Dr. Cristina Caperchione
University of Technology Sydney
Associate Professor Cristina M. Caperchione is a physical activity and health researcher in the School of Sport, Exercise and Rehabilitation at University of Technology Sydney (UTS), Australia. She leads the health promotion discipline within the school and is subject co-ordinator in the areas of Health-related physical activity, Sport and Exercise Psychology, and Health and Lifespan Development. A/Prof. Caperchione’s research program focuses on the use of behavioural change strategies and socio-cultural factors in the prevention, reduction and management of chronic disease. Specifically, her expertise lies in designing, implementing, and evaluating innovative community-based health promotion interventions, with a particular focus on healthy lifestyle behaviours (i.e., physical activity, healthy eating, and practices for improving mental health) of priority populations including cancer survivors, inactive men, and at-risk adolescent girls. Given the focus on community, a large component of A/Prof. Caperchione’s work also involves building strong community relationships with industry partners and local community members.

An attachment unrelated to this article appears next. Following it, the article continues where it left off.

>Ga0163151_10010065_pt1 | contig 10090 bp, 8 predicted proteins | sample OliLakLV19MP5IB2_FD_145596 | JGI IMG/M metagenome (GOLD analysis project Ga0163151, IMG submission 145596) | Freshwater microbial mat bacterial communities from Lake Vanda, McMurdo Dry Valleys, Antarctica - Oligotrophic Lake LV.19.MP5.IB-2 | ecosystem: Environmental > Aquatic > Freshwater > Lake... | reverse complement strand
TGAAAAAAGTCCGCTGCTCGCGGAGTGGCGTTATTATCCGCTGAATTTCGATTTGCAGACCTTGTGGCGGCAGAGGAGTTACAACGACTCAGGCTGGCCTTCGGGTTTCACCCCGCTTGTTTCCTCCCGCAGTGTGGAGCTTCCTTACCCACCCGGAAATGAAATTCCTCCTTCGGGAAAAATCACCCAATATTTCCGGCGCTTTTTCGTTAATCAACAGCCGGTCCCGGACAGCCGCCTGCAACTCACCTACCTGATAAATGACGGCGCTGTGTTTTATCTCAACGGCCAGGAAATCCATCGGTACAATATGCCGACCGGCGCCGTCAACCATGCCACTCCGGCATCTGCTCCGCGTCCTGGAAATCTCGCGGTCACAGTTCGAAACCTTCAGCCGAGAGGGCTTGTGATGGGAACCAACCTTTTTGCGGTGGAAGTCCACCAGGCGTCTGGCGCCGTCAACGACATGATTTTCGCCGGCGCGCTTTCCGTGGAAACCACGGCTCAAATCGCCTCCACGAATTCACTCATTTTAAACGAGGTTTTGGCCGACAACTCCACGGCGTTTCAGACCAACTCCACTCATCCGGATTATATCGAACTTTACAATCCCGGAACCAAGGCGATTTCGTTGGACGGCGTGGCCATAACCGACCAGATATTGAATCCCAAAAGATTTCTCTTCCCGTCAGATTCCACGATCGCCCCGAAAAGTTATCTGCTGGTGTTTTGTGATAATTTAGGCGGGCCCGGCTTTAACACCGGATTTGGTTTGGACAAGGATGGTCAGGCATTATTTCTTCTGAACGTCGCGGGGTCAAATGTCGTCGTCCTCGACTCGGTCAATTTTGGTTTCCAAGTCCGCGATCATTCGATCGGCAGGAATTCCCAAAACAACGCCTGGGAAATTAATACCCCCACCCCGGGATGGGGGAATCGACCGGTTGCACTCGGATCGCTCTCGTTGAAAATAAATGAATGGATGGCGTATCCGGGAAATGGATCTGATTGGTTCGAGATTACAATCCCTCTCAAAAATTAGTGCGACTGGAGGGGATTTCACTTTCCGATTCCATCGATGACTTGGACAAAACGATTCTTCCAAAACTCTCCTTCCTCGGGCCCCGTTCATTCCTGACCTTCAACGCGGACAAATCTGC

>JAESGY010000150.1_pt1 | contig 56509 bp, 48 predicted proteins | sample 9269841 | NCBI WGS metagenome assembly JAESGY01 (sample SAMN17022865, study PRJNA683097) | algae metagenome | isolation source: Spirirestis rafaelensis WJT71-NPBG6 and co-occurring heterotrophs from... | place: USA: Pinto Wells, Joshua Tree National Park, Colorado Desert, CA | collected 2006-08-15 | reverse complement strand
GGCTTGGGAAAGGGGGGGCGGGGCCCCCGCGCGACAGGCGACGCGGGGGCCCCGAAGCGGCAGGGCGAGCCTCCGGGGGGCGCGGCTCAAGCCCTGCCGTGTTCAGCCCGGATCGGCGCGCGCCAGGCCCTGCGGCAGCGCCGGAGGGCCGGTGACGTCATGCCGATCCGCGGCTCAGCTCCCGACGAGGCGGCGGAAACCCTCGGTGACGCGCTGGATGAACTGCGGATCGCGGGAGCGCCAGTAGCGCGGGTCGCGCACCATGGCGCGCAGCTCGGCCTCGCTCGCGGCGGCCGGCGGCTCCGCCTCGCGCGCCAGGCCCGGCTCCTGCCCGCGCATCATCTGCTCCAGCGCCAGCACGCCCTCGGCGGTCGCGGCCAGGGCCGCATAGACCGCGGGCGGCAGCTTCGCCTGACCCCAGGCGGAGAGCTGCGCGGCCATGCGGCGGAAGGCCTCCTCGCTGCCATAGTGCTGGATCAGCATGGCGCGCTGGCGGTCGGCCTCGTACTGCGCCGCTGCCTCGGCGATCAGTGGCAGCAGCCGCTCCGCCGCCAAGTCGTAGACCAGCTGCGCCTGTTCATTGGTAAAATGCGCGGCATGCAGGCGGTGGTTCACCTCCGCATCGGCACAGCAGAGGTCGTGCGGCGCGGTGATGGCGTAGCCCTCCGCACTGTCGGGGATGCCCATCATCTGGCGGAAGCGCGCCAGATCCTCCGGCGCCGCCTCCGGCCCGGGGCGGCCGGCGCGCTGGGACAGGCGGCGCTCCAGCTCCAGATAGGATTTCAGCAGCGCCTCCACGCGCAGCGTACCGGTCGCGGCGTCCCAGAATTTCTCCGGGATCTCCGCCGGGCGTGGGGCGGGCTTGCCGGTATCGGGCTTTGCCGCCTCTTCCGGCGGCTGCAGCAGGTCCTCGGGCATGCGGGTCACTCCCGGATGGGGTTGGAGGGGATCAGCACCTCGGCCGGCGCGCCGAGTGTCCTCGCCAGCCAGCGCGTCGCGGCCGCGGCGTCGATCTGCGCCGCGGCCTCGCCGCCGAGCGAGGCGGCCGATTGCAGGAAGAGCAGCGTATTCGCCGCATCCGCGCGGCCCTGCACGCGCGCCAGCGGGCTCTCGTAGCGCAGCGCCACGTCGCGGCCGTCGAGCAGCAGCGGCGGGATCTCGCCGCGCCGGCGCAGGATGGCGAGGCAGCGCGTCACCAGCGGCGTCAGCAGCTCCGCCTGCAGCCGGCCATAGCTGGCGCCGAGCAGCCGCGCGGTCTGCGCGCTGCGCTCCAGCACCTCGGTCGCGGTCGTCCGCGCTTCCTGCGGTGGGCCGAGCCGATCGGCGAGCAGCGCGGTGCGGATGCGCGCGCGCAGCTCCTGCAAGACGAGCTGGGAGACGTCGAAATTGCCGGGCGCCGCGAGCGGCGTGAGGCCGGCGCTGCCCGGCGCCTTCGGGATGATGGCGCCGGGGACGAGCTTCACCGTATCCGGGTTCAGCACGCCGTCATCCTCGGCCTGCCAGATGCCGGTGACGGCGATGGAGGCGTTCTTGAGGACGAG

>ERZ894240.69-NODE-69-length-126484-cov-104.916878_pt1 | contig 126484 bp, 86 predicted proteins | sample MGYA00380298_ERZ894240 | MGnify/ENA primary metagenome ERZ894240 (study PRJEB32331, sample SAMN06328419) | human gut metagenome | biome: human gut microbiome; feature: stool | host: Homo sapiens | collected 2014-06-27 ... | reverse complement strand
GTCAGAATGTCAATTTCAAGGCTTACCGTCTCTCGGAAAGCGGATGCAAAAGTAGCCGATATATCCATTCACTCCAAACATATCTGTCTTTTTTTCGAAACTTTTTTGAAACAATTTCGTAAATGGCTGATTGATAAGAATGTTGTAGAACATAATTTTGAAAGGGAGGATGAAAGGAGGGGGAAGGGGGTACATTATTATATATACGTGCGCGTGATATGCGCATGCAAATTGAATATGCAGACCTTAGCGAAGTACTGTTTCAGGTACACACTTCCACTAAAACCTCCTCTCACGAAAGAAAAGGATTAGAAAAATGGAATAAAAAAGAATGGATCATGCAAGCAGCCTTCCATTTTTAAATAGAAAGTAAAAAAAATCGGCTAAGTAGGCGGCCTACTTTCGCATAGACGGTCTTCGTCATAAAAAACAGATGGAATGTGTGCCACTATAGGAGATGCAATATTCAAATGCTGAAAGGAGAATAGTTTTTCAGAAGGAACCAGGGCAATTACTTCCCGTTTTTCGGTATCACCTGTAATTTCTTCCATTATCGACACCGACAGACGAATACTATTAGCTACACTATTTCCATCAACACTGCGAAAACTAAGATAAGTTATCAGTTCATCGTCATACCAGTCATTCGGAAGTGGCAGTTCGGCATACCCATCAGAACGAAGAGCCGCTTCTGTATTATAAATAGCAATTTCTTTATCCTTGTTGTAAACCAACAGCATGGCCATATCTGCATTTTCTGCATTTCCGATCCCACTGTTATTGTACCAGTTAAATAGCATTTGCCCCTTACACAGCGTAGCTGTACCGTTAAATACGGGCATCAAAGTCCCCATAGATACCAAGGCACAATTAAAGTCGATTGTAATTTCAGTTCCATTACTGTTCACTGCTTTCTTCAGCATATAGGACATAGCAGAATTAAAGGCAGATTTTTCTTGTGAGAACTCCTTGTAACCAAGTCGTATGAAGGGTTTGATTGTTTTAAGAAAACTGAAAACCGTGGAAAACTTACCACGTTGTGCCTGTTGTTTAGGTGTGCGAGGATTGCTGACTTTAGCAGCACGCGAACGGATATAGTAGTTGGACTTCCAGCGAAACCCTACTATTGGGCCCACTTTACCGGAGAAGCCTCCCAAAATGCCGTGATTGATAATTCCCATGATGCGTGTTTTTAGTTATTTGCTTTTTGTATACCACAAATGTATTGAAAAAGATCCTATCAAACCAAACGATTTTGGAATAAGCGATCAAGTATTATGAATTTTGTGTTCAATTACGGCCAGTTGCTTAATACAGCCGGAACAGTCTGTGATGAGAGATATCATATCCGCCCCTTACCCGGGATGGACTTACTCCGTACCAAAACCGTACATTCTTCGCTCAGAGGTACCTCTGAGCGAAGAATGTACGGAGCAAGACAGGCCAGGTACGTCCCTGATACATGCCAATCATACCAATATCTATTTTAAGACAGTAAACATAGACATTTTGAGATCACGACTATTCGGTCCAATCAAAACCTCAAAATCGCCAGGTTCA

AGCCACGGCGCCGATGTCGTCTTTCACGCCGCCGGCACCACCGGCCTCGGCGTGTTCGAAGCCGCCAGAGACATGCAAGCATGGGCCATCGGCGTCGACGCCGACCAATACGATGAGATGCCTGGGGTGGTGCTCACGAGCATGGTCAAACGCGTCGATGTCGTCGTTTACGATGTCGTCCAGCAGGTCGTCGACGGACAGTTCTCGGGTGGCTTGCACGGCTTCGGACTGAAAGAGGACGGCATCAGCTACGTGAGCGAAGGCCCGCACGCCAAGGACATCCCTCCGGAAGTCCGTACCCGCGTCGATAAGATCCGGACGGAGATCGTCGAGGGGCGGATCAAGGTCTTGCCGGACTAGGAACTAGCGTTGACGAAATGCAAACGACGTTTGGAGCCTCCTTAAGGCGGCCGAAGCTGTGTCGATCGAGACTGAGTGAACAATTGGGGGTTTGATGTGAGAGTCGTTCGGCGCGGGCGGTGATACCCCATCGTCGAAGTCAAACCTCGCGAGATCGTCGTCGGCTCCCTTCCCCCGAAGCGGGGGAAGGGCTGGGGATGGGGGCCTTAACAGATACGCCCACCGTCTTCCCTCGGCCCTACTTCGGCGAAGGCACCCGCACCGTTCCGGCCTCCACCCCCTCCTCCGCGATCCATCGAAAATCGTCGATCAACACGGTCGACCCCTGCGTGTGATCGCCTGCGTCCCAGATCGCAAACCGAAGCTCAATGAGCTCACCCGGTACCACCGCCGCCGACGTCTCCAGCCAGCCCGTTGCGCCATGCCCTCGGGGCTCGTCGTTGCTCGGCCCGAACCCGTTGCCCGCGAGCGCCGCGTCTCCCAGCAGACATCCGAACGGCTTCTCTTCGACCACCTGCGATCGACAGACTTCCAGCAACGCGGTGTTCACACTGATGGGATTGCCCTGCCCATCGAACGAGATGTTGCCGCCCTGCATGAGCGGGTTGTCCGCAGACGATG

Dr. Mike Stembridge
Cardiff Metropolitan University
Mike is a Reader in Cardiovascular and Environmental Physiology within the Cardiff School of Sport and Health Sciences in the UK. His collaboration with the Centre for Heart, Lung and Vascular Health started in 2012 with the Nepal Everest Expedition where he investigated the short-term and life-long effects of high altitude exposure on cardiac physiology. Since then, Mike has collaborated with numerous members of the Centre including Prof. Phil Ainslie, Prof. Ali McManus, Prof. Neil Eves, Dr Glen Foster and Prof. Rob Shave. Since 2012, Mike’s transatlantic collaboration has co-authored 45 publications with members of the Centre and facilitated the bi-directional mobility of over 10 postgraduate students.
Mike’s research focuses on the integration of physiological systems during acute and chronic adaptation to exercise and environmental stimuli, and how these interactions change during natural periods of development such as adolescence. To explore these research interests, he has used a wide range of techniques in the assessment of cardiac, cerebrovascular, haematological and neurological physiology. These techniques have been applied in humans of all ages, often utilising intricate interventions to isolate and manipulate specific mechanisms to help understand population differences observed.